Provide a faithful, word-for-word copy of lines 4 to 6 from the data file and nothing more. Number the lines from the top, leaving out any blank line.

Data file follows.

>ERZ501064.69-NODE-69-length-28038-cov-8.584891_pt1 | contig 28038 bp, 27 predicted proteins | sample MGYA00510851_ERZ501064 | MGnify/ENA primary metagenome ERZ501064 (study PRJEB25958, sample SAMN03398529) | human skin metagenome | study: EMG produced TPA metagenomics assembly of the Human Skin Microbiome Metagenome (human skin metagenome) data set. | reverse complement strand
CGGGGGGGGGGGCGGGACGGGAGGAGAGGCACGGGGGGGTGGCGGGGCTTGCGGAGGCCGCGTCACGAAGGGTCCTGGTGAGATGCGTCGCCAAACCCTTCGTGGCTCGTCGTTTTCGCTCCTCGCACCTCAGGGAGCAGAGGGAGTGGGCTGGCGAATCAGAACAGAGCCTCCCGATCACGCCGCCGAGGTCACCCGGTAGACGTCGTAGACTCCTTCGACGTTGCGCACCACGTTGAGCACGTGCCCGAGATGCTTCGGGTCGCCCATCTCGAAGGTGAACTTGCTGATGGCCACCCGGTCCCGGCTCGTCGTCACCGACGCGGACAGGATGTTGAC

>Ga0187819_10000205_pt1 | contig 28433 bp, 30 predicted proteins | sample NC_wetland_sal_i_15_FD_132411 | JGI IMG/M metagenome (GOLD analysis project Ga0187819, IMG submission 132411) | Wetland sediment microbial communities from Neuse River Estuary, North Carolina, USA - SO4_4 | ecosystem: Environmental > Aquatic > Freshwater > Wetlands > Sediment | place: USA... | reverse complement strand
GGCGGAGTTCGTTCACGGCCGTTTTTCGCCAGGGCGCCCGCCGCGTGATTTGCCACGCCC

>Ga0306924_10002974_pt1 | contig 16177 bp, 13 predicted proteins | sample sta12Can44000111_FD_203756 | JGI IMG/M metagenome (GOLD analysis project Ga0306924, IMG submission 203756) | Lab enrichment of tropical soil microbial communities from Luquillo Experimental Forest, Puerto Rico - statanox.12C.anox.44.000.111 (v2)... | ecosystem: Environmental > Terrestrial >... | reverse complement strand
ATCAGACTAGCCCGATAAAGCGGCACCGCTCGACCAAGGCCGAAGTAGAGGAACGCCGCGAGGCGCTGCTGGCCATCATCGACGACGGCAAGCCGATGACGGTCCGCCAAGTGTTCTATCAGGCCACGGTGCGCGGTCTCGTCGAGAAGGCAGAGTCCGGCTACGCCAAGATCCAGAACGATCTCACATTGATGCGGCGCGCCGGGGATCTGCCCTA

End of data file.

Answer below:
GGCGGAGTTCGTTCACGGCCGTTTTTCGCCAGGGCGCCCGCCGCGTGATTTGCCACGCCC

>Ga0306924_10002974_pt1 | contig 16177 bp, 13 predicted proteins | sample sta12Can44000111_FD_203756 | JGI IMG/M metagenome (GOLD analysis project Ga0306924, IMG submission 203756) | Lab enrichment of tropical soil microbial communities from Luquillo Experimental Forest, Puerto Rico - statanox.12C.anox.44.000.111 (v2)... | ecosystem: Environmental > Terrestrial >... | reverse complement strand
ATCAGACTAGCCCGATAAAGCGGCACCGCTCGACCAAGGCCGAAGTAGAGGAACGCCGCGAGGCGCTGCTGGCCATCATCGACGACGGCAAGCCGATGACGGTCCGCCAAGTGTTCTATCAGGCCACGGTGCGCGGTCTCGTCGAGAAGGCAGAGTCCGGCTACGCCAAGATCCAGAACGATCTCACATTGATGCGGCGCGCCGGGGATCTGCCCTA